Originally featured on Our Community's website. Click here to access the 'Code of Conduct' webinar recording.
The recent public and controversial case of Australian Rugby player Israel Folau has raised questions about the rights of freedom of religion and freedom of expression in the context of employment and Employer Codes of Conduct. Folau faced disciplinary action for breaches of the player Code of Conduct over controversial religious social media posts, and was ultimately terminated by Rugby Australia. While this case was settled and left us without a ‘test case’ for the impacts of freedom of religious expression in the workplace, it has:
- reignited debate about the need for a federal Religious Discrimination Bill, which has been drafted and will shortly be presented to Parliament; and
- brought up some interesting considerations for Employers and Codes of Conduct.
Here are some of our top tips for organisations to consider for an effective Code of Conduct:
- Tailoring An effective Code of Conduct cannot be generic. It should be tailored to your organisation’s values, beliefs and work. For example, if your organisation provides support/assistance to children, vulnerable persons or persons with a disability, the Code of Conduct should be descriptive on what is expected and what is inappropriate conduct in the workplace and when interacting with vulnerable clients.
- Set clear expectations Your expectations for workplace behaviour should be clear, simple and concise. They should be presented in a format that is easily understood by all employees (i.e. it may be important to consider pictures / flow charts / examples etc.) The Code should set out the ramifications of a breach and serve as a guide for managers to understand and know when intervention/disciplinary action is required. The Code should not be legalistic. Organisations should require staff, directors and volunteers to read the Code of Conduct as part of their on-boarding process, and verify that they will comply with it (electronically or in writing). Employment contracts should also be reviewed to: - ensure that they contain an obligation on the worker to comply with policies and procedures (including any code of conduct); - ensure that they stipulate the consequences of a breach by the worker, including disciplinary action up to the termination of employment; - clarify that the policies, procedures and code of conduct do not form part of the contract, without which an employer may be exposed to a breach of contract claim.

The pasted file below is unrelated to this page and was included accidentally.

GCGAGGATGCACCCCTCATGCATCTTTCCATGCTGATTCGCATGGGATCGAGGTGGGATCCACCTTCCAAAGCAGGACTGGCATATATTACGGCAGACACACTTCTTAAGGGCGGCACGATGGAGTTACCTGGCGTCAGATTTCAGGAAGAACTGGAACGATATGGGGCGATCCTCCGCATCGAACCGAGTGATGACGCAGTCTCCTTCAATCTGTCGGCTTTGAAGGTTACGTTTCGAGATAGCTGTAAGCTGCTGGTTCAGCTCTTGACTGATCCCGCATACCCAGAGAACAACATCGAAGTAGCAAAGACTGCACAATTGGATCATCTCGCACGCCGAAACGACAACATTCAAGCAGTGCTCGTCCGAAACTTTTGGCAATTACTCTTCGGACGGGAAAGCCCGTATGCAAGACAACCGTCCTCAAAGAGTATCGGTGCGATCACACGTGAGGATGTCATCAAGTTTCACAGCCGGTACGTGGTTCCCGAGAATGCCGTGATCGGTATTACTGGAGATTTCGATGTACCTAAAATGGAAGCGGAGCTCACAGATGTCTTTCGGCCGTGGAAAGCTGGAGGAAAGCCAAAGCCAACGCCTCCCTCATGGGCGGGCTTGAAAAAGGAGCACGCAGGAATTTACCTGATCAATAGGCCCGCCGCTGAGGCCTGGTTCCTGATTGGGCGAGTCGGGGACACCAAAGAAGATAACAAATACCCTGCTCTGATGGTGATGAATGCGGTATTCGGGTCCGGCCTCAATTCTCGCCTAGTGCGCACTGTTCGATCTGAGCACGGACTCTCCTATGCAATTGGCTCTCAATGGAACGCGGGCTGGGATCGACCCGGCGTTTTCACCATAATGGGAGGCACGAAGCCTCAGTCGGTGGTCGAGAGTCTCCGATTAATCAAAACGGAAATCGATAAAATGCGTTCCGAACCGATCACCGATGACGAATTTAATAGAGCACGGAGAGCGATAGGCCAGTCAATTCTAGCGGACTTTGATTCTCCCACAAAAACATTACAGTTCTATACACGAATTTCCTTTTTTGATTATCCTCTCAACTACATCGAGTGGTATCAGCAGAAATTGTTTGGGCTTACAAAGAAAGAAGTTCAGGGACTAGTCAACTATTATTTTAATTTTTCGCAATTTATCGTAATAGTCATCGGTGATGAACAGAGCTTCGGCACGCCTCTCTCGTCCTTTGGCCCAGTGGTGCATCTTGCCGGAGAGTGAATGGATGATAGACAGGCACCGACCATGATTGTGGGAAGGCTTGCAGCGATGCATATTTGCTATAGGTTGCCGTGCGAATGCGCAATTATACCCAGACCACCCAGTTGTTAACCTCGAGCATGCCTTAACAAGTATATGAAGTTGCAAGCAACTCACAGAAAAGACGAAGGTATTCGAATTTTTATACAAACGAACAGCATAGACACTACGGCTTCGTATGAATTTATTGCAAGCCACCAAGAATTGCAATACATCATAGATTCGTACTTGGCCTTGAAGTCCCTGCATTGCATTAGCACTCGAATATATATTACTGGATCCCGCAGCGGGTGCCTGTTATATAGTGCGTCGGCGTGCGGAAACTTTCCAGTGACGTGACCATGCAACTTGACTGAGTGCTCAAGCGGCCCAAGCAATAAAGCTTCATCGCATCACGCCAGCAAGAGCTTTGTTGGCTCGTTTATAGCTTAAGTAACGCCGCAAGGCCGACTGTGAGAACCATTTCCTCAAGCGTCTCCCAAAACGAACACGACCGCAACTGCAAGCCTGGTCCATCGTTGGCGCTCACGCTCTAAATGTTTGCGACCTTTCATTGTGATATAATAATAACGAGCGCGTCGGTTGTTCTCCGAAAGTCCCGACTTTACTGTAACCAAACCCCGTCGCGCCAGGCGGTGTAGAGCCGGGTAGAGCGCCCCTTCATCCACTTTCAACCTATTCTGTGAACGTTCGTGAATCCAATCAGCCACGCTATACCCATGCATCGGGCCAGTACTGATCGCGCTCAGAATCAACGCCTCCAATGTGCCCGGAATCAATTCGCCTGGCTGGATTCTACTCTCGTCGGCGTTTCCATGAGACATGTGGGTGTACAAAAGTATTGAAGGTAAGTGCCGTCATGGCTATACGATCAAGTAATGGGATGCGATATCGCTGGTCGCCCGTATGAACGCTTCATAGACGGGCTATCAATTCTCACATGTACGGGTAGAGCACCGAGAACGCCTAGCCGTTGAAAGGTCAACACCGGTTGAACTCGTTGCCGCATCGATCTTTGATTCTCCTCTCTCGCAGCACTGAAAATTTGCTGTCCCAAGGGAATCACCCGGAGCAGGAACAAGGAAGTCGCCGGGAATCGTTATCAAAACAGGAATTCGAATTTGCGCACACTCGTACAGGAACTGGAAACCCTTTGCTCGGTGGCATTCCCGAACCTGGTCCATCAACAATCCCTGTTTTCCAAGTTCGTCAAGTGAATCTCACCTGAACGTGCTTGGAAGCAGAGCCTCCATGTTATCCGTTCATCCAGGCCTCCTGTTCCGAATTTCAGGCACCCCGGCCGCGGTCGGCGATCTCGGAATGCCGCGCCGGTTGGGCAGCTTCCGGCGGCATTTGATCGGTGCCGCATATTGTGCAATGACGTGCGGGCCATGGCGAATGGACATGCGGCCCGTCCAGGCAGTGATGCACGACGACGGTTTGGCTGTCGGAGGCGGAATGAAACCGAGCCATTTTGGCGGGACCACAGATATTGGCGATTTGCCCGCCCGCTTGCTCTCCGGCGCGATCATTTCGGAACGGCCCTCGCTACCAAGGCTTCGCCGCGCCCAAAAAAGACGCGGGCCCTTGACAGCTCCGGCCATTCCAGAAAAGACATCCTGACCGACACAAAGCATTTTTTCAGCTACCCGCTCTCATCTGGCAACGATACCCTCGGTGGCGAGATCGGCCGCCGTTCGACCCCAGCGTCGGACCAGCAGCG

- Don’t focus on the negative The Code should not just be framed in the negative by setting out what employees shouldn’t do. There should be a section on behaviours that are acceptable, encouraged or expected. Consider using a positive tone e.g. “we all must ensure…” or “the organisation depends upon…” rather than “you cannot do….” Or “you must not…”